In 1994 agreements existed between Canada and several countries in Europe which allowed any car authorized in one participating country to legally be sold in any of the others.[citation needed] Though BMW had unveiled the next generation E36 M3 in Europe in 1992, the company felt that the production version would need to be priced much higher for export to North America than the market would allow. While the engineers worked on a less expensive North American version of the E36 M3, BMW Canada seized the window of opportunity: 45 numbered European specification M3 coupes were specially produced and imported into Canada.

Even with a base price of $59,900 (a substantial sum for the day given that the standard equipment list did not include forged lightweight wheels, air conditioning, a sunroof or even metallic paint), all 45 cars were spoken for in just 3 days. Unlike the other special versions of the E36 M3, buyers were free to choose any colors and options they wanted on their cars. The cars all came equipped with the 286 PS (210 kW; 282 hp) 3.0 L inline 6 cylinder engine, vented brakes with floating rotors, glass headlights and other European standard equipment. They were initially delivered to Toronto, then shipped all across the country to the dealerships where they were ordered.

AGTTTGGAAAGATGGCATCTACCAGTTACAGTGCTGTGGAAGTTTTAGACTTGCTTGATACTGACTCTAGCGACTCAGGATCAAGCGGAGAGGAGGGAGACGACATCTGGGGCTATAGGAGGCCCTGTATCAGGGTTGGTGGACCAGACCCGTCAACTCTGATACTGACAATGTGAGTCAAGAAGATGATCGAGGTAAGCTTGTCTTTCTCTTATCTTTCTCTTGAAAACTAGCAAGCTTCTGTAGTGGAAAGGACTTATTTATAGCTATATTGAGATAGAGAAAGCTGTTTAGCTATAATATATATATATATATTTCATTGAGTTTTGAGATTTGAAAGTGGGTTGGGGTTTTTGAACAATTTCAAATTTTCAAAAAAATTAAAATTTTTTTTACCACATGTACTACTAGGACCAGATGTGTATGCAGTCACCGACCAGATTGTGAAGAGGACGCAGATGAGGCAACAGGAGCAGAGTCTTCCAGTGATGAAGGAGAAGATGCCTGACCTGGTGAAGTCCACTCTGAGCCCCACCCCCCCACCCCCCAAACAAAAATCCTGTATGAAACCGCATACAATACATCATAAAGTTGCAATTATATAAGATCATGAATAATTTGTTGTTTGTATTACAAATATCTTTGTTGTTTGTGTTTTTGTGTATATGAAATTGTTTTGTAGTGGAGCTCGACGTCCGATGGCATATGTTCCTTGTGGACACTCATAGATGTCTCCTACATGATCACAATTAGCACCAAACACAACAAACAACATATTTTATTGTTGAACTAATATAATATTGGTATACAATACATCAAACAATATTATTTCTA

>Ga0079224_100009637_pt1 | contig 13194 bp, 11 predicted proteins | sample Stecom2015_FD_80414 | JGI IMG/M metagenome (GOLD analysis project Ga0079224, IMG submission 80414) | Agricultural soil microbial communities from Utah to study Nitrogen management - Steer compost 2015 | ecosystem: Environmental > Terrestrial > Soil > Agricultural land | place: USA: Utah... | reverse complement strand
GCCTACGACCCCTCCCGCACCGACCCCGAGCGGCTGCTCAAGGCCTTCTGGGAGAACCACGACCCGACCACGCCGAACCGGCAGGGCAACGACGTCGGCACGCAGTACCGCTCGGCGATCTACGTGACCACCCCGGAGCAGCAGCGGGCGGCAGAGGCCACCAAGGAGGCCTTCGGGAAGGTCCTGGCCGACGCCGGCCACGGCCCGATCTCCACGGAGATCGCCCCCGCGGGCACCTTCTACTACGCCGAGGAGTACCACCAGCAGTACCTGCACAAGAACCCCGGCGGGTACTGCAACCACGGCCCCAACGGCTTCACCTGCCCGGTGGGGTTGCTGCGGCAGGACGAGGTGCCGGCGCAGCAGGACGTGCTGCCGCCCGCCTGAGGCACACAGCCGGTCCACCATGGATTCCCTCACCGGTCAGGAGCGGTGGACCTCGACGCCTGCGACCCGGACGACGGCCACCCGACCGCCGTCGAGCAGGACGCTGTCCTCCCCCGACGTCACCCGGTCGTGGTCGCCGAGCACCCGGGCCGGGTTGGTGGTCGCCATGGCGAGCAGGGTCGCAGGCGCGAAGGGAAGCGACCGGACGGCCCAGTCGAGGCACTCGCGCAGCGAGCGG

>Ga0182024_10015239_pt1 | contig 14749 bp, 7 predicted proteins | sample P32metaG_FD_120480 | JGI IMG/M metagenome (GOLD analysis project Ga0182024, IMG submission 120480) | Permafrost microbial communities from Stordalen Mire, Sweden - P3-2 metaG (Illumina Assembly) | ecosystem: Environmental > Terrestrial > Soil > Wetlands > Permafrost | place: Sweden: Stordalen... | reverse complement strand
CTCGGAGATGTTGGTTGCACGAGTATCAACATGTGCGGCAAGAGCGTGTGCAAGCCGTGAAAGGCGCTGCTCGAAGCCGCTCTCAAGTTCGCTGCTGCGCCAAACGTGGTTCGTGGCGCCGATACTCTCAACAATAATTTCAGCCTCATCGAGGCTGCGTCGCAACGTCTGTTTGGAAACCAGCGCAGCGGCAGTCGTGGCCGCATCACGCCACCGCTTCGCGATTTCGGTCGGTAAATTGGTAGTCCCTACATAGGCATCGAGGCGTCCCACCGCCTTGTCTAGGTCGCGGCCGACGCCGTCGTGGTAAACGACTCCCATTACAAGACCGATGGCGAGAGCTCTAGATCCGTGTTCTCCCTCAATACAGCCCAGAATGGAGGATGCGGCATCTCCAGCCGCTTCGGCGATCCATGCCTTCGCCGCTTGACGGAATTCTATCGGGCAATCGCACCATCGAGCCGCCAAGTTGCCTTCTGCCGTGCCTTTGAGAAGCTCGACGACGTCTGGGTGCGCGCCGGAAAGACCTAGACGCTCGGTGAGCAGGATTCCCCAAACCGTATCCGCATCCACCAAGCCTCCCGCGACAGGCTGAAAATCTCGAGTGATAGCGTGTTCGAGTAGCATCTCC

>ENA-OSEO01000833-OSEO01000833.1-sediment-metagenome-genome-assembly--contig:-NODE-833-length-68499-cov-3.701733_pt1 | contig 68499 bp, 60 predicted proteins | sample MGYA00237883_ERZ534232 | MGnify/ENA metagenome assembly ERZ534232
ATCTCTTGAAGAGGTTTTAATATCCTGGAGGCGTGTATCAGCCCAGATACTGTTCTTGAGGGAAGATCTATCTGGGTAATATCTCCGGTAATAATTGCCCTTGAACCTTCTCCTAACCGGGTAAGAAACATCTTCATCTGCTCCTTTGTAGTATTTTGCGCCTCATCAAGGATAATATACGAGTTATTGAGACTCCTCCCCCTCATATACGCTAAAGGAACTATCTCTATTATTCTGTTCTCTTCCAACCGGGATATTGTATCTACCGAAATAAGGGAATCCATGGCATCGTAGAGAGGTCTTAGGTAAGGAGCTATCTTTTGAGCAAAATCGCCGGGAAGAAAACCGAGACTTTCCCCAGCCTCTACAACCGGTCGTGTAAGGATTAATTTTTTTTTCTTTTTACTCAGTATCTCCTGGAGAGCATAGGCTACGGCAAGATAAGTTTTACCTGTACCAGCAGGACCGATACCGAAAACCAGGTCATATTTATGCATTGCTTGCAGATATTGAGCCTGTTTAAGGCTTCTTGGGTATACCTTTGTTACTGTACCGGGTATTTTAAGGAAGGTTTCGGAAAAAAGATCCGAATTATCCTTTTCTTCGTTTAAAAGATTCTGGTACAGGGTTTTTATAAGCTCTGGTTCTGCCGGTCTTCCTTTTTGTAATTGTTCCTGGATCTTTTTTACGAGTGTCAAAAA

Canada would not see another E36 M3 for sale until two years later, when BMW finally made the American versions of the 1997 M3 available for sale. Forty five Euro-Spec Canadian Edition cars were built, each one having a numbered engraved plaque in both the glovebox and the custom leather case which holds the owners manuals. Only the Australian M3-R was built in lower numbers.

M3 LTW (E36)

Beginning with the first E36 M3s delivered, BMW racers began pressuring BMW for a race-ready version with which to compete against Porsche 911s in sports-car racing.